Chevron Is Starting To Get Expensive

Chevron Is Starting To Get Expensive

Chevron is a quality investment with a strong management team that has a history of looking out for shareholders.

Investors clamoring for the energy markets have invested in the company with its quality management team.

We see the company’s dividends as valuable, but they’re a significant part of its total return potential.

Given how expensive the company is, we recommend no longer actively buying shares.

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Justin Sullivan/Getty Images News Chevron (NYSE: CVX ) is a $225 billion crude oil company, one of the largest in the world. The company’s size means it’s now almost 90% as large as its competitor Exxon Mobil (NYSE: XOM ). However, as we’ll see throughout this article, Chevron is an interesting investment, but one that’s less interesting especially versus undervalued peers such as Exxon Mobil (discussed here) . Chevron Portfolio

Chevron has an impressive portfolio of assets distributed throughout the world. Chevron has an impressive portfolio of assets. The company has a diverse upstream portfolio with a variety of production operations and exploration along with major downstream and chemical assets. These resilient assets are large-scale and low-cost and many have a multi-decade time period with the ability to drive significant rewards.

This impressive portfolio of assets highlights the strength and longevity of the company’s cash flow. Chevron Cash Flow Generation Potential

Chevron has significant cash flow potential highlighting how the company is a valuable investment. Chevron Cash Flow – Chevron Investor Presentation

Chevron has significant cash flow potential. The company at $40 Brent plans to utilize additional debt, with its expectation for downside net debt peaking at ~35%. On the upside, at $60 Brent, the company will aim to increase dividends and provide additional shareholder rewards without utilizing excess debt.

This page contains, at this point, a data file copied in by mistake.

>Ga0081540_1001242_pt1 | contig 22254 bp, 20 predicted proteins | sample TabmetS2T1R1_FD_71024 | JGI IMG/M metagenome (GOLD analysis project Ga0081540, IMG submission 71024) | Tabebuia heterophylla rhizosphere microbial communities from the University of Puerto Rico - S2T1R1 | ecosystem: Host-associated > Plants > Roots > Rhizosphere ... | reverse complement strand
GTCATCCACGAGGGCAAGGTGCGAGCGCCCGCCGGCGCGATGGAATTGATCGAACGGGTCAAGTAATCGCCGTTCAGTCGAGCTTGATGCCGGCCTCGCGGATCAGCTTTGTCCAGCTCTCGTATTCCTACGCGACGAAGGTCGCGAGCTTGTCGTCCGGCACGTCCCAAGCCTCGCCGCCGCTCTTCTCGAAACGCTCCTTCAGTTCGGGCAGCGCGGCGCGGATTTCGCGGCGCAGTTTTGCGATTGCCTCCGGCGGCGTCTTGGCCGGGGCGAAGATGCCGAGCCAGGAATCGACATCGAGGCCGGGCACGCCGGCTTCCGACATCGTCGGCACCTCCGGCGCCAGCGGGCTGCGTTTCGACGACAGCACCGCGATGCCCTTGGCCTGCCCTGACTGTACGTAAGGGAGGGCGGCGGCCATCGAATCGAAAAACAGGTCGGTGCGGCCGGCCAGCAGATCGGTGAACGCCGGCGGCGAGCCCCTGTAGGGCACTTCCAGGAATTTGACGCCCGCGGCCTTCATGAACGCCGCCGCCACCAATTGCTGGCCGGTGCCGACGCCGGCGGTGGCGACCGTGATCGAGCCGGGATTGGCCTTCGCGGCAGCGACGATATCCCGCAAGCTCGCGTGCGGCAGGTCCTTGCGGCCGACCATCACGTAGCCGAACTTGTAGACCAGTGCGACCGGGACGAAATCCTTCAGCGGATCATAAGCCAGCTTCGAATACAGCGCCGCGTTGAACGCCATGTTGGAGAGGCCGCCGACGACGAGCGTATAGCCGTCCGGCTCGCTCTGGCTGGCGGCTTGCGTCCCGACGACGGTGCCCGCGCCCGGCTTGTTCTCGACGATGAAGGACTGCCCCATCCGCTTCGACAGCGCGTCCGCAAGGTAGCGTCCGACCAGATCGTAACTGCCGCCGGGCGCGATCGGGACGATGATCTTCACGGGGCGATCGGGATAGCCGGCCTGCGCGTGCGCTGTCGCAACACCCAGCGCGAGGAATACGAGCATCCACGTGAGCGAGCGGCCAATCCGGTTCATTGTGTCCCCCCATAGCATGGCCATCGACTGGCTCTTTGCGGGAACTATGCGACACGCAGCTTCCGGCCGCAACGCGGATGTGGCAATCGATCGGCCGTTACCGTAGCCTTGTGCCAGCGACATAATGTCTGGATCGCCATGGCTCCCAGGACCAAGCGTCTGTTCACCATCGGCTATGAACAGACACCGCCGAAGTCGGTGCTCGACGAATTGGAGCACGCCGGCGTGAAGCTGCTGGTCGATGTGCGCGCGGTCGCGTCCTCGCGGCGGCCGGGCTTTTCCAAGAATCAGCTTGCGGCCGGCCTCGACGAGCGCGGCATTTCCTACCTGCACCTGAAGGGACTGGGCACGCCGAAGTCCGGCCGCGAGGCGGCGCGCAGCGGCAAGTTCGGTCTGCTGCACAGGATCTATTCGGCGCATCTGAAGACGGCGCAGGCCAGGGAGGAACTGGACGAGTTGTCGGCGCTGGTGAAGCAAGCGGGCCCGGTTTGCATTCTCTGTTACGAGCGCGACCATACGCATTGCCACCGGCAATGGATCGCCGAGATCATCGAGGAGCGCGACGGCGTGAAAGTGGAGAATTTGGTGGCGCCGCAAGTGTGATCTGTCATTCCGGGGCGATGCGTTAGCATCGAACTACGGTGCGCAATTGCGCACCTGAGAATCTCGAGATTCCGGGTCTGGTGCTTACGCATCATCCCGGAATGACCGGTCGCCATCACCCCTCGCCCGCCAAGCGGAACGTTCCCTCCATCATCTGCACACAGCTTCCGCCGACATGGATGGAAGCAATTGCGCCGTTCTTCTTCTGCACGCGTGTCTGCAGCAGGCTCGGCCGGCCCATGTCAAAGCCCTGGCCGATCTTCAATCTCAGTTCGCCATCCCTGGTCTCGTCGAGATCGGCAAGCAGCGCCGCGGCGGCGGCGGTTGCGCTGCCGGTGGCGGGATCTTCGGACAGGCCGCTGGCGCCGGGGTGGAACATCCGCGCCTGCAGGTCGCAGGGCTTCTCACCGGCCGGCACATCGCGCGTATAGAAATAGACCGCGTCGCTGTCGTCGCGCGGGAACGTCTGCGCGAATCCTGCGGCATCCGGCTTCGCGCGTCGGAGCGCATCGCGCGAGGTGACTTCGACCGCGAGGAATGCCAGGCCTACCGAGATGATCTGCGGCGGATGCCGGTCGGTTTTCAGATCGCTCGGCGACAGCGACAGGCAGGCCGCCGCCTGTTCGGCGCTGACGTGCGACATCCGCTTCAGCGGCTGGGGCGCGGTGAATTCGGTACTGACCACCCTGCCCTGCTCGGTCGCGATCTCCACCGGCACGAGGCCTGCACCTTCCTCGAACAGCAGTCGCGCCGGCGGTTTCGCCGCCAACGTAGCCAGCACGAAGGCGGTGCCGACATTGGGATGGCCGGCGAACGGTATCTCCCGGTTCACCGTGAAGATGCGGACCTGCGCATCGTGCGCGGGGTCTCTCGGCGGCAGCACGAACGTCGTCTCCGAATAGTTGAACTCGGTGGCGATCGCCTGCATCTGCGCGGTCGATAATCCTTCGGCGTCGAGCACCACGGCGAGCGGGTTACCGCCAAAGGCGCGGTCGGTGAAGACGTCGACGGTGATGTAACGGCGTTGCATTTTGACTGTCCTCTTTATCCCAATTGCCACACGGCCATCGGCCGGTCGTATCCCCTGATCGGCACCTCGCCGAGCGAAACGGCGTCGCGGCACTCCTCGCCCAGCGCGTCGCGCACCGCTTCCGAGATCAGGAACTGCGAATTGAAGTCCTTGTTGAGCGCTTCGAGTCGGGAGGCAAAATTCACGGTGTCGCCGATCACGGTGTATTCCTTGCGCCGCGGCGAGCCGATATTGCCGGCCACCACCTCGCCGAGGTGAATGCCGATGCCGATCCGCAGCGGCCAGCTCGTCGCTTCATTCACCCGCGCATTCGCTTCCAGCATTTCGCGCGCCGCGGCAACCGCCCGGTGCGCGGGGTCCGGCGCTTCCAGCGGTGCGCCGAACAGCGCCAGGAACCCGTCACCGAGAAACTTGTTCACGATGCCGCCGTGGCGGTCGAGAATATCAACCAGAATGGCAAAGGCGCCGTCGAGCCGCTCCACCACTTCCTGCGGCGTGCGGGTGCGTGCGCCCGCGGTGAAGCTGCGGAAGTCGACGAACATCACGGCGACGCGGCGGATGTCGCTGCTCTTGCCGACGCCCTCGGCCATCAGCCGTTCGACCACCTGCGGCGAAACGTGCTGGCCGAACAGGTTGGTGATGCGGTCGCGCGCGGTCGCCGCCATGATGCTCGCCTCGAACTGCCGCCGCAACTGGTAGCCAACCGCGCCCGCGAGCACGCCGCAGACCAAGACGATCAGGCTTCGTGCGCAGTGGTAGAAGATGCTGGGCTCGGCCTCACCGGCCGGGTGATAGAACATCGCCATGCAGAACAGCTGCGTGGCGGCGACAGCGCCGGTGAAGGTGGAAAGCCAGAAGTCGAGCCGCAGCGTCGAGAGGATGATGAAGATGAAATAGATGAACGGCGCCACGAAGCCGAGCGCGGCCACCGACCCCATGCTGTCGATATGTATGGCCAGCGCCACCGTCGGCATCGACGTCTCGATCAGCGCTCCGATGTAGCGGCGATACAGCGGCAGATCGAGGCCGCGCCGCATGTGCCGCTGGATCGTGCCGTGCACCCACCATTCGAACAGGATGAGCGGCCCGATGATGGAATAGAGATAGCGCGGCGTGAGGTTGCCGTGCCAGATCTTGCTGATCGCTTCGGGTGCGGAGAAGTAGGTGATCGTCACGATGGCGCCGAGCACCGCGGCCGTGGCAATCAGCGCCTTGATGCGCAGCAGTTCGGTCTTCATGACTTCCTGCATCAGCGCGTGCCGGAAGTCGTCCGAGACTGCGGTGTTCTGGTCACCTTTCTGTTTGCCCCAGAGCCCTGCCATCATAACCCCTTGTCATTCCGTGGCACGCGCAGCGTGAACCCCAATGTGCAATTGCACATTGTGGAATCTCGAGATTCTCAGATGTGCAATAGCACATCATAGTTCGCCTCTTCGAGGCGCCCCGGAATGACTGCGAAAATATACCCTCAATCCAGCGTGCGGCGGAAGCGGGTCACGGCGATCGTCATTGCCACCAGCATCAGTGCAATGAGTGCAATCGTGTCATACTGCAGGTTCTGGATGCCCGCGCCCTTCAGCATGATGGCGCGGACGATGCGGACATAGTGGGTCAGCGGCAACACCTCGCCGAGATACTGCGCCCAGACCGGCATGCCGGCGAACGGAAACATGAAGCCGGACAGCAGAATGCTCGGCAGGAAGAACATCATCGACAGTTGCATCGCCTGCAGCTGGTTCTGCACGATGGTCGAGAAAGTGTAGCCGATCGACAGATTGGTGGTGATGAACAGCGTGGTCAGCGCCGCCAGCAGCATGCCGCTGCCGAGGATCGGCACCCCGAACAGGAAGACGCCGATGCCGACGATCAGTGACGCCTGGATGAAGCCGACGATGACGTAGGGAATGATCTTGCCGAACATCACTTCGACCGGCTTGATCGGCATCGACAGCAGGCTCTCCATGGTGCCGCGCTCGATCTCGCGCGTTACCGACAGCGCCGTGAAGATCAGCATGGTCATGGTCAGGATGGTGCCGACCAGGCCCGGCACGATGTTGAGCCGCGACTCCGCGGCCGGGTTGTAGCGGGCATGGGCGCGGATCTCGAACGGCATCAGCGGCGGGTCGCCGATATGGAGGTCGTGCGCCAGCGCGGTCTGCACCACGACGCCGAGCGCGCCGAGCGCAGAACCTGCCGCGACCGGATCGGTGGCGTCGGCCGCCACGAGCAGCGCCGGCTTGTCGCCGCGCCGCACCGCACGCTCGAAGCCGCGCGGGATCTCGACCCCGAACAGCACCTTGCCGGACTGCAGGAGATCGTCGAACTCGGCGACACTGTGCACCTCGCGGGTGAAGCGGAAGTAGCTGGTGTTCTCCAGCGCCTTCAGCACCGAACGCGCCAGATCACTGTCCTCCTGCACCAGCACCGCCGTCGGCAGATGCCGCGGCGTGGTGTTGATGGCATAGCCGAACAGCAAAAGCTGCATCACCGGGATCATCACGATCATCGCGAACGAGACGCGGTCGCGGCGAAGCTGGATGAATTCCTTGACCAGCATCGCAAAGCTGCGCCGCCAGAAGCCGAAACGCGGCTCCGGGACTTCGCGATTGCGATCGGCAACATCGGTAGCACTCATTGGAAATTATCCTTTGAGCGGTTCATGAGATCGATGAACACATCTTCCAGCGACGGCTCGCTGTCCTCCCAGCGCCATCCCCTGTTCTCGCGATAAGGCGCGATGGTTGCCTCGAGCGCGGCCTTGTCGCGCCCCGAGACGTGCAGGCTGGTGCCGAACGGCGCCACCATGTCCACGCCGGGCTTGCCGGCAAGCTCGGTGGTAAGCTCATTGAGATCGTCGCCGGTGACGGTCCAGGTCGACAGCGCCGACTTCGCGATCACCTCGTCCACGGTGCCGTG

That’s significant cash flow generation. The $225 billion company will aim to pay out roughly $50 billion in dividends. That’s 22% across 5 years, or roughly 4.4% / year. It’ll spend $80 billion on cash capital expenditures, or 7% annualized; however, it hasn’t broken up what % is maintenance versus growth capital spending for the $16 billion annualized.

However, we expect a significant % to be maintenance capital based.

After that is the expected additional excess cash, or roughly $25 billion, which represents 11% of the company’s market capitalization over the 5-year period. That amounts to just over 2% annualized. Putting this all together, the company will aim to pay out a 6.5% cashflow yield with an additional 7% spent on capital through a mix of maintenance plus growth capital. Chevron Valuation

Chevron is a quality company, but in our view, it’s an expensive company for investors.

The company’s anticipated direct cash returns over the next 5 years is 6.5% primarily through the company’s dividend. The company plans to invest 7% of its market cap annually into maintenance + growth capital which will allow for some cash flow growth, to the tune of near 10% total returns for investors in the company.

That means, best case scenario, the company would provide shareholders returns that line up to historic returns of the S&P 500. That’s at $60 / barrel Brent, so there’s definitely upside potential if prices stay at $70+ / barrel. It also doesn’t count the value of long-term growth and its ability to generate a higher ROCE. Our View

Our view is that the company is a valuable investment. However, it’s not worth buying additional shares at this time.

Chevron will generate roughly 10% returns at $60 / barrel Brent. There’s still some potential variance here. The company hasn’t highlighted what it plans to do with the extra 2% of cash. However, its history indicates that it’ll likely buy back shares. The company is investing heavily; however, the growth versus maintenance breakdown remains to be seen.Still with market matching 10% returns at $60 / barrel Brent, and the oil markets historic volatility, there’s a chance for returns below the market average. We don’t recommend selling investments at this time and paying taxes; however, we don’t recommend making additional investments at the current valuation. Thesis Risk The risk to the thesis with Chevron is that the company has a quality management with a strong history of generating valuable shareholder rewards. The company could continue to outperform even given its current valuation, which is a risk for those who don’t take the opportunity to invest more at this time. Conclusion Chevron is a valuable […]

source Chevron Is Starting To Get Expensive

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